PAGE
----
The pitfalls of underage drinking
“Go on, ‘urry up will ya!” said, Shakespeare.
This nickname was not derived from any similarity to the greatest ever writer in the English language, but from our claims that he looked like the less attractive one from the 90s pop group ‘Shakespears Sister’.
Before Brexit there was Britpop. It was 90s London. My mates and I saw ourselves as smart, shrewd, knowledgeable young adults, bastions of the bodacious, boisterous, Britpop culture.
Actually, we were just idiots. Proper full-time idiots.
Shakespeare looked at me discerningly. He nodded his head towards the man.
This could be the most defining moment of my life, I thought to myself. All I had to do was follow Shakespeare’s advice. And yet I had fleeting, conflicting thoughts. Thoughts as random as a 90s one-hit-wonder.
I walked towards the man.
“What d’ya want?” He was middle-aged. He had the demeanour of a man that had turned up to a rave and forgotten his drugs. He looked like he’d lost the will to live.
“Can I have four pints of lager and a packet of crisps please?” I asked, pathetically.
The shattered-looking barman looked me up and down. As he did I was attempting some complex mental maths.
“So if I am supposed to be 18, what year was I born? Cos he’s gonna ask me.”
I’m no Stephen Hawkins, but it shouldn’t have been difficult to subtract 1 from 74, but as quickly as Tony Blair jumped on the Britpop bandwagon, another useless thought flew into my head, “I haven’t shaved for a week in a futile attempt to look old enough to get served, but all I’ve got is a bit of brown fluff on my chin!”
It felt like time was standing still. My future life would be determined by this man’s very next words.
“What lager d’ya want?”
“Urmm! That one!” I said, feebly pointing at the nearest beer tap.
I watched him pour those four pints of lager as if my life depended on it. Any minute now he was going to change his mind and chuck me out of the pub for being underage.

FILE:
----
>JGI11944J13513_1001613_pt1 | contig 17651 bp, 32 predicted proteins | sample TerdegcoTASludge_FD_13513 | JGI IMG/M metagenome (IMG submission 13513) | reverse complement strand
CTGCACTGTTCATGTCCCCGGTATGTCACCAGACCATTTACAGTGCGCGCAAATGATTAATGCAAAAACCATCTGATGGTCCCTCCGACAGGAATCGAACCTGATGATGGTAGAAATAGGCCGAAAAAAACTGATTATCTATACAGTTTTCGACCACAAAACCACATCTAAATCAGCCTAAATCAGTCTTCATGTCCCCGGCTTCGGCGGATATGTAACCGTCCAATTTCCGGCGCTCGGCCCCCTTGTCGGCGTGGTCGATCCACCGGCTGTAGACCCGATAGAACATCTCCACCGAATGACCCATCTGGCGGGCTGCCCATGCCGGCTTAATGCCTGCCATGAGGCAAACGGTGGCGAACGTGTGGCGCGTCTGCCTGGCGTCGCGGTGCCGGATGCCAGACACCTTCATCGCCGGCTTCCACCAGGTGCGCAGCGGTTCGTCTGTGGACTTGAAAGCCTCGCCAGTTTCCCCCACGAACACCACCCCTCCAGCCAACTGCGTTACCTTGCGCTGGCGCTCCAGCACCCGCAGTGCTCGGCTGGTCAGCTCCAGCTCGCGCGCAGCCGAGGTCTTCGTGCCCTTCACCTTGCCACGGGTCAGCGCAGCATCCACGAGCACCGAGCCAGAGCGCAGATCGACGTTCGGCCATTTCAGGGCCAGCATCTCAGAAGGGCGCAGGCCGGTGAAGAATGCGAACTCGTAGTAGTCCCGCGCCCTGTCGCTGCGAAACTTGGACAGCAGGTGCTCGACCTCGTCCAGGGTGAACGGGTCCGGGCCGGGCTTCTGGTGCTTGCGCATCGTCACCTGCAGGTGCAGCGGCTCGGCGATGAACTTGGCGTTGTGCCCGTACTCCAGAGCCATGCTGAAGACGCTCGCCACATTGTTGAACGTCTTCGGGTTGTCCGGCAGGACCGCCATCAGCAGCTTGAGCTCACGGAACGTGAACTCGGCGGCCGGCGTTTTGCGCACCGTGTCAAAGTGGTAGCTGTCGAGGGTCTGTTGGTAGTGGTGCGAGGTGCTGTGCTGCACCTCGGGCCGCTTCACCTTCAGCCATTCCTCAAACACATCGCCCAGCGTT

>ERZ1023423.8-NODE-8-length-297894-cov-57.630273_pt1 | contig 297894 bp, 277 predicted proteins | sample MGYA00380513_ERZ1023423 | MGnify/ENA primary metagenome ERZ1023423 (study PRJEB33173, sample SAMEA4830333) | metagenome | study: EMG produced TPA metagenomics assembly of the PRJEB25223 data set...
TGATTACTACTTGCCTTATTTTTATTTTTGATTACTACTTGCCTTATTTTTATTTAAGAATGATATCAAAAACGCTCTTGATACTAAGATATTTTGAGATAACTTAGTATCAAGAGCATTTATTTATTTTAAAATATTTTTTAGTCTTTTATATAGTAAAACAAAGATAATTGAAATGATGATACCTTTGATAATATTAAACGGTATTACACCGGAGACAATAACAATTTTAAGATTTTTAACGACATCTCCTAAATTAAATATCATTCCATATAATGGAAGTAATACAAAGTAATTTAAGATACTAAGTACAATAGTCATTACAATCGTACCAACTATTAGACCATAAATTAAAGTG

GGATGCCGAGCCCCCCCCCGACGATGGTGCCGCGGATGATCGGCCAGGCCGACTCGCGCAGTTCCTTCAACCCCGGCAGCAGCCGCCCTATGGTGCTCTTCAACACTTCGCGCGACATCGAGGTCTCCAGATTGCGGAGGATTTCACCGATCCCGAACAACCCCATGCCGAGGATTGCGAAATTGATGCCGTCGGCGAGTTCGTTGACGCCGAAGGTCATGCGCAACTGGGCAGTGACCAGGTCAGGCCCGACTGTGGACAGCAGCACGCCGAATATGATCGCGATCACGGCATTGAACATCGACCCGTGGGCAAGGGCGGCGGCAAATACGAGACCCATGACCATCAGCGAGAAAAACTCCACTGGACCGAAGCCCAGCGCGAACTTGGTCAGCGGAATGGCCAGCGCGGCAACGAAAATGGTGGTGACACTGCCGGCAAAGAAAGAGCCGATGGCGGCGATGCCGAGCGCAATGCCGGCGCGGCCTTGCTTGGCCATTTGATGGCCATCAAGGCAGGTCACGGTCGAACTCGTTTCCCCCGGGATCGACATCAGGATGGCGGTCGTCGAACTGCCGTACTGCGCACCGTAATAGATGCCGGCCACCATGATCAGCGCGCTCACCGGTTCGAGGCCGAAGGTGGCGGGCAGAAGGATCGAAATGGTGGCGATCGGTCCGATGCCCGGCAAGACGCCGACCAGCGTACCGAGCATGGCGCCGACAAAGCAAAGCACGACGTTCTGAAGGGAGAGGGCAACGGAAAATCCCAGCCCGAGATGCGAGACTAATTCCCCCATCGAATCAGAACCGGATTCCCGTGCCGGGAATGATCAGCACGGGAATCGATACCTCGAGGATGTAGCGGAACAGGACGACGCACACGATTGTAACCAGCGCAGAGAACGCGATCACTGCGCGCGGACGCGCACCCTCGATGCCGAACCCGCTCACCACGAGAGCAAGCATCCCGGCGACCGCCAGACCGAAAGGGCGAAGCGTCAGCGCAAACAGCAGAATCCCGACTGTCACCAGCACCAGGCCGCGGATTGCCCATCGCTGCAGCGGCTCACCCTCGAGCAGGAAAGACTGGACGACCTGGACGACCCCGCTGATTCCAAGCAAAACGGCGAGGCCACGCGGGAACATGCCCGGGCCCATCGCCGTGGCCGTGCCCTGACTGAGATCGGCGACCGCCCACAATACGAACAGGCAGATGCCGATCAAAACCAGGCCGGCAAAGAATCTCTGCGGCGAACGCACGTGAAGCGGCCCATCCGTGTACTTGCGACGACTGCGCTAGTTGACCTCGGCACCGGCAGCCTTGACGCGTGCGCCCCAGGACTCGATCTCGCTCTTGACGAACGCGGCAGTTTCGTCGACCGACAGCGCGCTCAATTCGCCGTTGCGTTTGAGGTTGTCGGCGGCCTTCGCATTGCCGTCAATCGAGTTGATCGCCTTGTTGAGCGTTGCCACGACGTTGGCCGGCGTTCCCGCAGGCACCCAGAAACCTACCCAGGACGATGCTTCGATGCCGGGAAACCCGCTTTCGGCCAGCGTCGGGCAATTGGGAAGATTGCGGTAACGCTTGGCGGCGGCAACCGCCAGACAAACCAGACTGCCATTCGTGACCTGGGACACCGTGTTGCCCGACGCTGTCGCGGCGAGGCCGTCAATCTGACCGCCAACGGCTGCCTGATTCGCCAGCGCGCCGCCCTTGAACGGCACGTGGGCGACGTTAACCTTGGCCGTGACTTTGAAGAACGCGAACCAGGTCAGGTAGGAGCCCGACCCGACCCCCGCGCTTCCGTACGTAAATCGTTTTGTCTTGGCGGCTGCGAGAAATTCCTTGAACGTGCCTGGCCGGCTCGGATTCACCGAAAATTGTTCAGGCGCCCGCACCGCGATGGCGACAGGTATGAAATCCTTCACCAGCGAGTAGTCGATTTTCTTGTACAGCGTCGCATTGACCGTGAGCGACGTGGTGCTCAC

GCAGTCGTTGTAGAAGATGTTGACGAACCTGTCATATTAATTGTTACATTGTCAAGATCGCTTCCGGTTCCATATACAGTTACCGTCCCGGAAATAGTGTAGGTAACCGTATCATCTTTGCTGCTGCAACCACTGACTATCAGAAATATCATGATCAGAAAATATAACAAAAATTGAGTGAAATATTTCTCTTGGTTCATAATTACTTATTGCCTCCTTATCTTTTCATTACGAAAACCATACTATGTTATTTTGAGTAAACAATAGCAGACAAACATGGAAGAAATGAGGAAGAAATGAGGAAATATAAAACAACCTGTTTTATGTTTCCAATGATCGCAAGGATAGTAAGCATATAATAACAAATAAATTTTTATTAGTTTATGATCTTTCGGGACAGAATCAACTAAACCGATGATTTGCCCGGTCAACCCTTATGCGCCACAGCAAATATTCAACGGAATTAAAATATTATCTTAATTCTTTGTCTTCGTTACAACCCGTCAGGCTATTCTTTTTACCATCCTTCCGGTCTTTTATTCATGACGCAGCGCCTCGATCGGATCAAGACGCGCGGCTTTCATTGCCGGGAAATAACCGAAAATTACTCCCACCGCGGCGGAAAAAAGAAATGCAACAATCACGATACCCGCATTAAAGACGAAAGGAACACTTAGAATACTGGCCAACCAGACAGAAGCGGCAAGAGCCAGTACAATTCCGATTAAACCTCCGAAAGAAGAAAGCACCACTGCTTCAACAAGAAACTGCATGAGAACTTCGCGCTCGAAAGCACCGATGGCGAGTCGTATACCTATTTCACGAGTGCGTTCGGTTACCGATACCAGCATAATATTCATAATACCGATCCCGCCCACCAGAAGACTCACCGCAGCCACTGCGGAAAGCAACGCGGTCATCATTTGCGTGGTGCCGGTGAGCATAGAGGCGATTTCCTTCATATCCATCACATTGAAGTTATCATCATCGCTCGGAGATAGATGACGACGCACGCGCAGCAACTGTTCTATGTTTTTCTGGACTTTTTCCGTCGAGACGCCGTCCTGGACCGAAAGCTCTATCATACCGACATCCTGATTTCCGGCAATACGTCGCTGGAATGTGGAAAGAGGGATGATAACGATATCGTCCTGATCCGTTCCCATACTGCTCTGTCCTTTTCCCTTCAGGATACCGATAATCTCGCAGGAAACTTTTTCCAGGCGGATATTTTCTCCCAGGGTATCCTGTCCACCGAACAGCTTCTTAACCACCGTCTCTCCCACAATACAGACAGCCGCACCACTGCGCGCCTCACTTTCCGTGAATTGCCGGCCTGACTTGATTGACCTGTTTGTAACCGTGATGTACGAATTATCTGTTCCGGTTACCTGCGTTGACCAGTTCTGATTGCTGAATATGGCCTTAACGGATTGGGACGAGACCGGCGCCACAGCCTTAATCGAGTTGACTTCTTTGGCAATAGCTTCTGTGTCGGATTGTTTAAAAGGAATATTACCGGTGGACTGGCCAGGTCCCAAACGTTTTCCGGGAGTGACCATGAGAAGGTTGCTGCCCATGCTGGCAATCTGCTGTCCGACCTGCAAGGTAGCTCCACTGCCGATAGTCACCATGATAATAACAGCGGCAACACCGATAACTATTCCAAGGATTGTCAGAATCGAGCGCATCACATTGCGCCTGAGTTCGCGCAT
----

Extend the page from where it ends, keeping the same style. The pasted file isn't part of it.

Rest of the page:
He pulled the tap on the last pint and turned and spoke to me. Shit! Goodbye cruel world.
“What flavour crisps?” He asked, with as much warmth and understanding as John Major.
“Ready salted, please.” My nerves were worsening by the second.
I paid the man and carried my tray full of riches over to my mates. A feeling of euphoria enveloped me.
My mates were laughing hysterically as I placed the drinks on our table. They were talking about last weekends shenanigans. Baker’s parents were away on holiday. They had entrusted him with the security of the family home. They had instructed him to keep it clean and tidy. And to not have any friends around. They had told their son it was time he took on some responsibility.
We all slept over at Baker’s house. A couple of hours in we had cleared out his dad’s drinks cabinet. Someone had vomited from an upstairs window into the neighbours front garden. We were waiting for confirmation from a reliable source that it looked like a proper pavement pizza. According to the same source, the man next door had to pressure wash his patio to get all the bits of sweetcorn out.
I was so buzzing from being served at the bar that I took the drinks tray back to the bar. I was as blissfully happy as a Labour MP during a Tory sex scandal.
The life lesson here is that we are all idiots at some point. Some of us are full-time idiots. Some of us are part-time. And some of us are just temping. I have learnt from being an idiot when I was younger. I readily admit I was a full-time idiot. I now wear it is a badge of honour. The tricky bit is when and how to progress from full-time idiocy to part-time. And then hopefully just a bit of temping here and there.
As Shakespears Sister once sang, “only time will tell if you can break the spell.”
Originally published in Medium publication ‘The Haven‘ 20/08/19.